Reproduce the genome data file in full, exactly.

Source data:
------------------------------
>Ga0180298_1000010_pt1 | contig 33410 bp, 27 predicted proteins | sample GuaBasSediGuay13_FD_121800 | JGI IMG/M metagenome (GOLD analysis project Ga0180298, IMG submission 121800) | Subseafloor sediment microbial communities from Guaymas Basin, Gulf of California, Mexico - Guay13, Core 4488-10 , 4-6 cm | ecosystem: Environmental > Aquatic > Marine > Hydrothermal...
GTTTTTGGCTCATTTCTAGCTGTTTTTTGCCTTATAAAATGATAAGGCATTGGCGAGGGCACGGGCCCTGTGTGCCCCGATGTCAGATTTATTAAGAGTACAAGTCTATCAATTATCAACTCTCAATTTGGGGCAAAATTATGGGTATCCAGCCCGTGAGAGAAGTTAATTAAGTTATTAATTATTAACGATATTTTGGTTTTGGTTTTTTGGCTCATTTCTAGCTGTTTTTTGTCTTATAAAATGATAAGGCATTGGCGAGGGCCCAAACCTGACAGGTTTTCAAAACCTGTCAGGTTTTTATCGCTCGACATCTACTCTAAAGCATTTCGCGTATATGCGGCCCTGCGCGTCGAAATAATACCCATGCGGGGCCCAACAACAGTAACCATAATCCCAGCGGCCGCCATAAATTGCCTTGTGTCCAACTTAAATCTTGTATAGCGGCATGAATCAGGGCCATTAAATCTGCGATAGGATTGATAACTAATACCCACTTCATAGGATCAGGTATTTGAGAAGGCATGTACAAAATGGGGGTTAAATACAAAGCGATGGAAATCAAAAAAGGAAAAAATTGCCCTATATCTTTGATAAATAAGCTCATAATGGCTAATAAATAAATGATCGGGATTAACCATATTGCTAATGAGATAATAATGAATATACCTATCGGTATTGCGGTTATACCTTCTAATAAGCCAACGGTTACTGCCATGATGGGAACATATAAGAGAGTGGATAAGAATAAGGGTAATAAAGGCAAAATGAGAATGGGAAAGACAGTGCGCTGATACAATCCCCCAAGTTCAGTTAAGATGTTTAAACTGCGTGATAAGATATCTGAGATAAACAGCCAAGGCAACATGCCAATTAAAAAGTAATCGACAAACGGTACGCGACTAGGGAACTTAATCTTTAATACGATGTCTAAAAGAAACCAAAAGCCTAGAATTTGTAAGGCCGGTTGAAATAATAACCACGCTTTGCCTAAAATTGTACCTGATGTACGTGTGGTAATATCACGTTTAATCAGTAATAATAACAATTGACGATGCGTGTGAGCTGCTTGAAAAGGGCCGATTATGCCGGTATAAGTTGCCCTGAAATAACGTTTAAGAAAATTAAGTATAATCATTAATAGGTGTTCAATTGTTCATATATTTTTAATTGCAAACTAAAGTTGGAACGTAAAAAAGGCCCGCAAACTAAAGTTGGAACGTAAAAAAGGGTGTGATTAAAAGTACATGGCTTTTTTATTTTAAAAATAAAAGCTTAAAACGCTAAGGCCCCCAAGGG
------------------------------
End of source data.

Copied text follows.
>Ga0180298_1000010_pt1 | contig 33410 bp, 27 predicted proteins | sample GuaBasSediGuay13_FD_121800 | JGI IMG/M metagenome (GOLD analysis project Ga0180298, IMG submission 121800) | Subseafloor sediment microbial communities from Guaymas Basin, Gulf of California, Mexico - Guay13, Core 4488-10 , 4-6 cm | ecosystem: Environmental > Aquatic > Marine > Hydrothermal...
GTTTTTGGCTCATTTCTAGCTGTTTTTTGCCTTATAAAATGATAAGGCATTGGCGAGGGCACGGGCCCTGTGTGCCCCGATGTCAGATTTATTAAGAGTACAAGTCTATCAATTATCAACTCTCAATTTGGGGCAAAATTATGGGTATCCAGCCCGTGAGAGAAGTTAATTAAGTTATTAATTATTAACGATATTTTGGTTTTGGTTTTTTGGCTCATTTCTAGCTGTTTTTTGTCTTATAAAATGATAAGGCATTGGCGAGGGCCCAAACCTGACAGGTTTTCAAAACCTGTCAGGTTTTTATCGCTCGACATCTACTCTAAAGCATTTCGCGTATATGCGGCCCTGCGCGTCGAAATAATACCCATGCGGGGCCCAACAACAGTAACCATAATCCCAGCGGCCGCCATAAATTGCCTTGTGTCCAACTTAAATCTTGTATAGCGGCATGAATCAGGGCCATTAAATCTGCGATAGGATTGATAACTAATACCCACTTCATAGGATCAGGTATTTGAGAAGGCATGTACAAAATGGGGGTTAAATACAAAGCGATGGAAATCAAAAAAGGAAAAAATTGCCCTATATCTTTGATAAATAAGCTCATAATGGCTAATAAATAAATGATCGGGATTAACCATATTGCTAATGAGATAATAATGAATATACCTATCGGTATTGCGGTTATACCTTCTAATAAGCCAACGGTTACTGCCATGATGGGAACATATAAGAGAGTGGATAAGAATAAGGGTAATAAAGGCAAAATGAGAATGGGAAAGACAGTGCGCTGATACAATCCCCCAAGTTCAGTTAAGATGTTTAAACTGCGTGATAAGATATCTGAGATAAACAGCCAAGGCAACATGCCAATTAAAAAGTAATCGACAAACGGTACGCGACTAGGGAACTTAATCTTTAATACGATGTCTAAAAGAAACCAAAAGCCTAGAATTTGTAAGGCCGGTTGAAATAATAACCACGCTTTGCCTAAAATTGTACCTGATGTACGTGTGGTAATATCACGTTTAATCAGTAATAATAACAATTGACGATGCGTGTGAGCTGCTTGAAAAGGGCCGATTATGCCGGTATAAGTTGCCCTGAAATAACGTTTAAGAAAATTAAGTATAATCATTAATAGGTGTTCAATTGTTCATATATTTTTAATTGCAAACTAAAGTTGGAACGTAAAAAAGGCCCGCAAACTAAAGTTGGAACGTAAAAAAGGGTGTGATTAAAAGTACATGGCTTTTTTATTTTAAAAATAAAAGCTTAAAACGCTAAGGCCCCCAAGGG